The Tsimane people in the Amazon rain forest of Bolivia have recently been found to have the lowest reported levels of heart disease of any population examined to date. Their diet is radically different from industrialized society. Nearly three-quarters of their calories come from carbohydrates, but they’re whole, straight-from-the-earth carbohydrates.
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“Typically, reducing salt intake and eating healthier foods, which we teach at the Pritikin Longevity Center, can reduce fluid retention not only in the feet and ankles but also in the lungs. In fact, many people with heart failure who begin living Pritikin-style no longer need their diuretic pills,” notes Dr, Jay Kenney, PhD, RD, nutrition researcher and educator at Pritikin.
When it comes to taking care of your heart, adhering to a proper diet is one of the most important things you can do to prevent disease.
If you don’t use your muscles, you just might lose your brain. That’s the conclusion of dozens of studies over the past four decades. Most have found that people who exercise regularly have a lower risk of cognitive decline and dementia over time versus those who don’t.
The neighbor’s dog is barking at 3 am. The checkout line at the grocery store is 12 people deep. Your car’s battery just died. Your mother called with troubling news about her health. How do you react to each of the above? Are you calm or crazy? When life’s hurdles get the best of us, it can contribute to everything from irritable bowel syndrome to heart disease.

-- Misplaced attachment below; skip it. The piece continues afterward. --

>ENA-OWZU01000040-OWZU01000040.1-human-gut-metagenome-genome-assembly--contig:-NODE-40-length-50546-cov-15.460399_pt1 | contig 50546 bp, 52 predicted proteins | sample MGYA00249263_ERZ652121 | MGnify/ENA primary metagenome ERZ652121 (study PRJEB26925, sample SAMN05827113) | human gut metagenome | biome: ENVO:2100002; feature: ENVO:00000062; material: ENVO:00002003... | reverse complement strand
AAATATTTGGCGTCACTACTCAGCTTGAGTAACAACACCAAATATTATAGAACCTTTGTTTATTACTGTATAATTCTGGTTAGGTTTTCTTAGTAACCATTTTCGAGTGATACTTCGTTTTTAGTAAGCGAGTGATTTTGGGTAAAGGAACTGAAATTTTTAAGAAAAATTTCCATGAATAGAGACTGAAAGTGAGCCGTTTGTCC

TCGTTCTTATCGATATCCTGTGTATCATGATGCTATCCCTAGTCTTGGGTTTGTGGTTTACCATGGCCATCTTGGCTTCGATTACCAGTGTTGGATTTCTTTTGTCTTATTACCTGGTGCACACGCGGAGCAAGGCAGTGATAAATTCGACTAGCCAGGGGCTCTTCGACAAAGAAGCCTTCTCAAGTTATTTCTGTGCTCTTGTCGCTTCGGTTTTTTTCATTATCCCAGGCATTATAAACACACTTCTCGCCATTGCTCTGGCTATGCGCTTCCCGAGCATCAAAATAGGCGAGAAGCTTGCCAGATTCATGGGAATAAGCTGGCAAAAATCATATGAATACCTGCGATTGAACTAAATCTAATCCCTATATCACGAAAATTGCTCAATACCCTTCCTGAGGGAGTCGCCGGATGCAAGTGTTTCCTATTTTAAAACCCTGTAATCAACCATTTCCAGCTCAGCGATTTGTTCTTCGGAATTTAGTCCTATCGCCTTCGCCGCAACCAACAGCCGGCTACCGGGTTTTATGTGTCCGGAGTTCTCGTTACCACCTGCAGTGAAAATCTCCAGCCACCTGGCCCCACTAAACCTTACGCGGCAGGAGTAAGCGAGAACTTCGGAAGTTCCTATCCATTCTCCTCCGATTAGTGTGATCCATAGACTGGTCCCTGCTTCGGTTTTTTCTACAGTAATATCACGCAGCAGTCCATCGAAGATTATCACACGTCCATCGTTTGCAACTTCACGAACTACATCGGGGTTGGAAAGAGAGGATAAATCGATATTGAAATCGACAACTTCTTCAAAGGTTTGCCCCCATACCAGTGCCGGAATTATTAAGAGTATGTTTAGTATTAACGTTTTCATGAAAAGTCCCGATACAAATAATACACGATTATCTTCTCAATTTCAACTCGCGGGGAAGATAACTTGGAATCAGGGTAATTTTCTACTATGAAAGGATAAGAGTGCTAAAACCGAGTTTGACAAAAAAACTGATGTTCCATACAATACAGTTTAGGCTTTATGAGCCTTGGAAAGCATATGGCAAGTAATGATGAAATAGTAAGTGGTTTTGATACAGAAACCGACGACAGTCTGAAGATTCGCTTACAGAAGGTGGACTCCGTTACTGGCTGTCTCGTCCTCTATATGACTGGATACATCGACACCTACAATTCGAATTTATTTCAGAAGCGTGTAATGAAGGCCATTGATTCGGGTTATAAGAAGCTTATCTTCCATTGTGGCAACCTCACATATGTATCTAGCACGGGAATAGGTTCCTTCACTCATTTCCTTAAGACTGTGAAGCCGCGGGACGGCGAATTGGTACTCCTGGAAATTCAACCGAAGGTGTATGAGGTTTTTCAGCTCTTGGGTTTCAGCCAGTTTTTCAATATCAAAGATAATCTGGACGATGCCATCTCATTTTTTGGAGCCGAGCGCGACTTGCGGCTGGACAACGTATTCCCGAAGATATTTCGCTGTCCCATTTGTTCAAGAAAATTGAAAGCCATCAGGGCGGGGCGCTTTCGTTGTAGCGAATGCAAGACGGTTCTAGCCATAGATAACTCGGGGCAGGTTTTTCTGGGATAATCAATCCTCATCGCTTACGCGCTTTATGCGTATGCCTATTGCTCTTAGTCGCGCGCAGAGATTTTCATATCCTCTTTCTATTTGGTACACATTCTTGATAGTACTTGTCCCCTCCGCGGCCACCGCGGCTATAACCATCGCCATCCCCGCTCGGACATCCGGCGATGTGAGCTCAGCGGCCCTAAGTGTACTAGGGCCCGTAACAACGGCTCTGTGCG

This package offers advanced testing and consultations for guests with heart problems and for guests wanting enhanced information about their cardiovascular health.
New research is affirming that a good night’s sleep, about seven to eight hours for the vast majority of people, is vital for our hearts and overall health.
In a recent comprehensive review in the Journal of the American College of Cardiology, the authors concluded that even in the absence of an increase in blood pressure, consuming a salt-rich diet can cause many other problems for the human body.
Some of us have bottles of fish oil pills in our refrigerators. We’re hoping these supplements, rich in omega-3 fatty acids, might reap big benefits for our hearts. But new research suggests, “Don’t bother.” Is the research right? Find out.
After one stent I am wondering if I should be on a moderated eating plan with no animal or fish foods at all similar to the Ornish and Esselstein programs. What is the Pritikin view on that?